This Hard Charging American Soldier Held Off Two Infantry Companies and Became a ‘One-Man Army’

Alton Warren “Knappie” Knappenberger honed his marksmanship skills early. His father, a Prohibition moonshiner, passed away when he was only 5, and Knappenberger often relied on his hunting skills to help feed his family. With just a 5th grade education and while working as a pig farmer, he was drafted into the Army in 1943.

Near the beginning of 1944, Knappenberger was a PFC serving with the 30th IR/3rd ID. With WWII raging on, he was sent to Italy.

On February 1, at a location near Cisterna di Littoria, Knappenberger and his battalion came under attack by German forces.

As gunfire began raining down, Knappenberger made his way to an exposed knoll, taking up a position with his automatic rifle in hand.

An enemy machine gun, located approximately 85 yards from his location, opened fire, missing Knappenberger by as little as six inches, according to a post by Zero Foxtrot.

Lifting himself into a kneeling position, Knappenberger returned fire, taking out the gun as well as killing two enemy fighters. He also wounded a third.

As he attacked the machinegun’s position, two Germans crawled toward him, getting within 20 yards of the knoll before they began hurling grenades in his direction. Knappenberger killed the pair of enemy soldiers with a single burst from his rifle.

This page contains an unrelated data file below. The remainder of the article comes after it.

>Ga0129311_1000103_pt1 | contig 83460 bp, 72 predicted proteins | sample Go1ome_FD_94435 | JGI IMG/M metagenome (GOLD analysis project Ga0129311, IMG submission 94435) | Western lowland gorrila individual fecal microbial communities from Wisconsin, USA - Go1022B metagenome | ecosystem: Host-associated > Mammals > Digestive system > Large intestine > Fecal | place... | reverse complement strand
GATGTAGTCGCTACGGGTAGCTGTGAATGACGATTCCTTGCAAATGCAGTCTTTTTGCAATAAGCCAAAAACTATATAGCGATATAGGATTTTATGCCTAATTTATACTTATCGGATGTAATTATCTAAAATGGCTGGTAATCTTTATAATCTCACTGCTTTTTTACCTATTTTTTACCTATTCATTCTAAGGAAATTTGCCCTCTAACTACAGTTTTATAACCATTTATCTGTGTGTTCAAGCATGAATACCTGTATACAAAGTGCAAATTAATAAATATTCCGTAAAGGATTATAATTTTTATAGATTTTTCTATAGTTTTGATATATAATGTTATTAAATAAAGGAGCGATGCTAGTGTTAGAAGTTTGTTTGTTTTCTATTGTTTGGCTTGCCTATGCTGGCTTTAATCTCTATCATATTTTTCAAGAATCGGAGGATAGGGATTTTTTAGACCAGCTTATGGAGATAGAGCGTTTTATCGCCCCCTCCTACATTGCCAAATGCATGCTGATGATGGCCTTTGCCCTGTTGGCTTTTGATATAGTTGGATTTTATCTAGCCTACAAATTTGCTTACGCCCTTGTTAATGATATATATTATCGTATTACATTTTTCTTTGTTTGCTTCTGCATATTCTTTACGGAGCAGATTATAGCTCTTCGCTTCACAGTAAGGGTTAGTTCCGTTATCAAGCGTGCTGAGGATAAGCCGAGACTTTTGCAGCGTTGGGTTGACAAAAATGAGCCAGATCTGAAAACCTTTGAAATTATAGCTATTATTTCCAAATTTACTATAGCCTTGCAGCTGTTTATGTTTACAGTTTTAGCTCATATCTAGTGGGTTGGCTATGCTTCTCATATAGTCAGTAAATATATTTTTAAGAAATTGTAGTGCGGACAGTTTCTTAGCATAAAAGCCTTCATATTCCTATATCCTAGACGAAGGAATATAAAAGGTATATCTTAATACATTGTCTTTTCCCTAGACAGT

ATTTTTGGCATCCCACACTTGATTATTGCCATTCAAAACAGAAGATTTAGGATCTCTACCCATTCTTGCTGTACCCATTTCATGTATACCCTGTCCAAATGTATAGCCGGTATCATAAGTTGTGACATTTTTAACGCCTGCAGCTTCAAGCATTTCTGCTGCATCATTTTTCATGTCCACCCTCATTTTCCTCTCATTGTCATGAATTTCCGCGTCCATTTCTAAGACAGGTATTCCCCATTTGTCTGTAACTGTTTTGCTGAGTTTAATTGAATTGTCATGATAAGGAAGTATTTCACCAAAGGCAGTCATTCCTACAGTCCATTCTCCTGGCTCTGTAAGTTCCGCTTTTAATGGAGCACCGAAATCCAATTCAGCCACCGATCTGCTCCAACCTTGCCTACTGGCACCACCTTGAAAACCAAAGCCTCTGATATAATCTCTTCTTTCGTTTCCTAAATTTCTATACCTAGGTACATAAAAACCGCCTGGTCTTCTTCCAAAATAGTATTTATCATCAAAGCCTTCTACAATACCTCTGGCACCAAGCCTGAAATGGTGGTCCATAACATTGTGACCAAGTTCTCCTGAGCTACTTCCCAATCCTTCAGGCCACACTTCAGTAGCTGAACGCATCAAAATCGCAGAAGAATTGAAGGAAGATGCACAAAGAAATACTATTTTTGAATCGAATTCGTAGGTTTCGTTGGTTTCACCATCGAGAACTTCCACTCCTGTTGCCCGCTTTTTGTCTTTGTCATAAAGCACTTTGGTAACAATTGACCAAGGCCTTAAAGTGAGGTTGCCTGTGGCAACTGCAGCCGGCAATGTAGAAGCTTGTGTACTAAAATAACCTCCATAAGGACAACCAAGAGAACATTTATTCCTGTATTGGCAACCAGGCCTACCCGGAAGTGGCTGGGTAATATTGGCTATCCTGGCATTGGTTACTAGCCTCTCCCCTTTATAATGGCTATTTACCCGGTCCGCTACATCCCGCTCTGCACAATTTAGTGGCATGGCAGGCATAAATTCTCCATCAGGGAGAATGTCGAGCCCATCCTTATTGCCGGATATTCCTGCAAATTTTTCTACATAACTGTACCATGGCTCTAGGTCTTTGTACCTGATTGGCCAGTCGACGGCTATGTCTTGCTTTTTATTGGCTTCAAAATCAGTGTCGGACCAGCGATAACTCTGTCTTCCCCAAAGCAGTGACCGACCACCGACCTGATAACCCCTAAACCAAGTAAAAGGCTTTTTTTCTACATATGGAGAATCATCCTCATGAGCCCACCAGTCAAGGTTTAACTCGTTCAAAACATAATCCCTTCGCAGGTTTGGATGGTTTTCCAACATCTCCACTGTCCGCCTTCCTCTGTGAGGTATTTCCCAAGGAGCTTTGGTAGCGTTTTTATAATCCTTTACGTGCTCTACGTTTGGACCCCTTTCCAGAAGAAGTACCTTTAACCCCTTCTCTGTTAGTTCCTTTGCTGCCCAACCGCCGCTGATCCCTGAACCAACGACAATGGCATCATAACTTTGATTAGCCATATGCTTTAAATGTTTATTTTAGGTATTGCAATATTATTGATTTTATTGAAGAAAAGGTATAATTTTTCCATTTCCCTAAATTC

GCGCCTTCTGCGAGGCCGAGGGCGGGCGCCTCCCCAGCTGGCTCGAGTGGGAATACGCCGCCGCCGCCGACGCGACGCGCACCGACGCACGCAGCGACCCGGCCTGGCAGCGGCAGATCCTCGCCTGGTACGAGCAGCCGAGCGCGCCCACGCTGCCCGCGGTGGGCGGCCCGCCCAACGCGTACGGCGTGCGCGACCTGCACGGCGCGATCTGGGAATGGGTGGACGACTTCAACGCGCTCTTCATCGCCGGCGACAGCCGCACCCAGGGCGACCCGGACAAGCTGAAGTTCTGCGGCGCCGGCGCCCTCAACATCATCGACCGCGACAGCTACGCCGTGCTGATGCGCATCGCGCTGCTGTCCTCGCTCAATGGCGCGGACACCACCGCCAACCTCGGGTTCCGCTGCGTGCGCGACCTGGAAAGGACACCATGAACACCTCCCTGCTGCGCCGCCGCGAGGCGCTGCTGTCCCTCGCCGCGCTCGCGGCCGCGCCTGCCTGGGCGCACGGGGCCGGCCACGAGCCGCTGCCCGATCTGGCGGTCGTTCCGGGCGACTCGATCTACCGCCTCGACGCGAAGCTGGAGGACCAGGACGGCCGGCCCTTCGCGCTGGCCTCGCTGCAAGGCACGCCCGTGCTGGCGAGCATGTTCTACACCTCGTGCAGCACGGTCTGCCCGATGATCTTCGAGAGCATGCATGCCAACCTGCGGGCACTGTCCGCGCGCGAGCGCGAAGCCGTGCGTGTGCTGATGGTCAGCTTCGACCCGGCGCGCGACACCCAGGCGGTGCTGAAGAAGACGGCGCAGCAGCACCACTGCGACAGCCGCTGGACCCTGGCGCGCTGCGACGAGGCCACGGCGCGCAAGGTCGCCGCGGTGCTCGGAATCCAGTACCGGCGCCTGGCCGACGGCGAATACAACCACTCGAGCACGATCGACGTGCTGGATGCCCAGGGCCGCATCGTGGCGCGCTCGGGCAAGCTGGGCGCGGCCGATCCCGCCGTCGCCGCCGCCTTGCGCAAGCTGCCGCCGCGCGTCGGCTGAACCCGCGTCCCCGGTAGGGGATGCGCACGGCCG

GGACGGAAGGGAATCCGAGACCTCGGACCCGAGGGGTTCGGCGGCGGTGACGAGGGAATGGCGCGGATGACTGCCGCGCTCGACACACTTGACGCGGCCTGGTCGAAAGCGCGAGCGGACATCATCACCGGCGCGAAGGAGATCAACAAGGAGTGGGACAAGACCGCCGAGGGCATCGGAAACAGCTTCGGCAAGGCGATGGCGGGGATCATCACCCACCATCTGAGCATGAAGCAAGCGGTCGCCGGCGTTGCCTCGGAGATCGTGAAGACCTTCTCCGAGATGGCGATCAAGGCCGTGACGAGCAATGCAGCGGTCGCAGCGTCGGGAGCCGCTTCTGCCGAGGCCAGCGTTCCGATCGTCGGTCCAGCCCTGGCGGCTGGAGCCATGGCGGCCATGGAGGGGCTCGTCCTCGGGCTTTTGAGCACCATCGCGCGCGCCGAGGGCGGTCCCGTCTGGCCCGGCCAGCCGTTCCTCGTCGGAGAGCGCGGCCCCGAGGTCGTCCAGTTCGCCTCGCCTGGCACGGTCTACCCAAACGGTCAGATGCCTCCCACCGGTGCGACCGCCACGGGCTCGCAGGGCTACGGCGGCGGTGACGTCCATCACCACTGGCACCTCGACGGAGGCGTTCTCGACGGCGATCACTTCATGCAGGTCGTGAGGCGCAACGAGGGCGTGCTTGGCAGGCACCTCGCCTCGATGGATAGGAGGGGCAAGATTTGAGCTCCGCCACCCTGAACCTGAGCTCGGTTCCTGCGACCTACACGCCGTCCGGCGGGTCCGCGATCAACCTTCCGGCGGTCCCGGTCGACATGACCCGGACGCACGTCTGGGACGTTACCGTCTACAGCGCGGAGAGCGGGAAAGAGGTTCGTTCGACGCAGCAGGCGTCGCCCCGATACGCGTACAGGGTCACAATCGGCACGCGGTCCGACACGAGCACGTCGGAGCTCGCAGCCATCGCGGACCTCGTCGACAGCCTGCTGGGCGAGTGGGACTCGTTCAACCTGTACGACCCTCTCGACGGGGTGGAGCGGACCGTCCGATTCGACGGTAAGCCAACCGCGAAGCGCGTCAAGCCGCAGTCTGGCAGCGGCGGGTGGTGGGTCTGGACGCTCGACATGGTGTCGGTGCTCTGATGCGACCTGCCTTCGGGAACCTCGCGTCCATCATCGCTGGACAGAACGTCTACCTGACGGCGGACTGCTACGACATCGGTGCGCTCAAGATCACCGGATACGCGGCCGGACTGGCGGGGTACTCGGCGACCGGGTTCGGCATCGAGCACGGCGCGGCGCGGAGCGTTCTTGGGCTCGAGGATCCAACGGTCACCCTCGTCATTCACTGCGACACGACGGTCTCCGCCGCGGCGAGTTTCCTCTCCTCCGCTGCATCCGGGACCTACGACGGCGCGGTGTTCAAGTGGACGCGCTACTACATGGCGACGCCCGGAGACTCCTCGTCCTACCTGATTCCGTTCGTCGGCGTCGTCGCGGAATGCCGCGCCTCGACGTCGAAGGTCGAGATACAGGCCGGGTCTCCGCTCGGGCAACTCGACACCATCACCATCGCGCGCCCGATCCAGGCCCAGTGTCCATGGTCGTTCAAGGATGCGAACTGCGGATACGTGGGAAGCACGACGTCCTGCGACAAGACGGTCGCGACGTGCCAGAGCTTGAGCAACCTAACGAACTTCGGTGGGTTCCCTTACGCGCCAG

Not long after, a second machine gun attacked his position from a distance of approximately 100 yards, but Knappenberger took him out as well.

Then, an antiaircraft gun was pointed at Knappenberger, but he fought back, wounding another enemy fighter.

As tank and artillery shells burst all around him, some coming within 15 yards of his position, Knappenberger held firm and continued to fire upon the enemy soldiers.

When he ran out of ammunition, he crawled toward the machinegun fire for 15 yards to remove rifle clips from a casualty before crawling back and continuing his assault.

Once his ammo supply ran out completely, he rejoined his company.

Over the course of two hours, Knappenberger repelled two German infantry companies and killed 60 enemy soldiers.

An American general, according to a report by the Washington Post, referred to Knappenberger as a “one-man army.”

Knappenberger was awarded the Medal of Honor for Valor based on his actions that day. He passed away at the age of 84 on June 9, 2008.